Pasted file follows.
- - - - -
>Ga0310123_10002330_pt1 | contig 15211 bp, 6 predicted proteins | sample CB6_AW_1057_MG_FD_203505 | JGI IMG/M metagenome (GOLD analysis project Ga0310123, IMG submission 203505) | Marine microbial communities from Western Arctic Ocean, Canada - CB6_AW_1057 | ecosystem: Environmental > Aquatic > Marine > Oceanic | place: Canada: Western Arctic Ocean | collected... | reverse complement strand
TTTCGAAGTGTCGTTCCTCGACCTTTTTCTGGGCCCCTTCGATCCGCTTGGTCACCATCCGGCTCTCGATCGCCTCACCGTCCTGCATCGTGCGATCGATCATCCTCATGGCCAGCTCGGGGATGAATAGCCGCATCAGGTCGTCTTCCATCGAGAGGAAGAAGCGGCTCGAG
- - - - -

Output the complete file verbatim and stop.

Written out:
>Ga0310123_10002330_pt1 | contig 15211 bp, 6 predicted proteins | sample CB6_AW_1057_MG_FD_203505 | JGI IMG/M metagenome (GOLD analysis project Ga0310123, IMG submission 203505) | Marine microbial communities from Western Arctic Ocean, Canada - CB6_AW_1057 | ecosystem: Environmental > Aquatic > Marine > Oceanic | place: Canada: Western Arctic Ocean | collected... | reverse complement strand
TTTCGAAGTGTCGTTCCTCGACCTTTTTCTGGGCCCCTTCGATCCGCTTGGTCACCATCCGGCTCTCGATCGCCTCACCGTCCTGCATCGTGCGATCGATCATCCTCATGGCCAGCTCGGGGATGAATAGCCGCATCAGGTCGTCTTCCATCGAGAGGAAGAAGCGGCTCGAG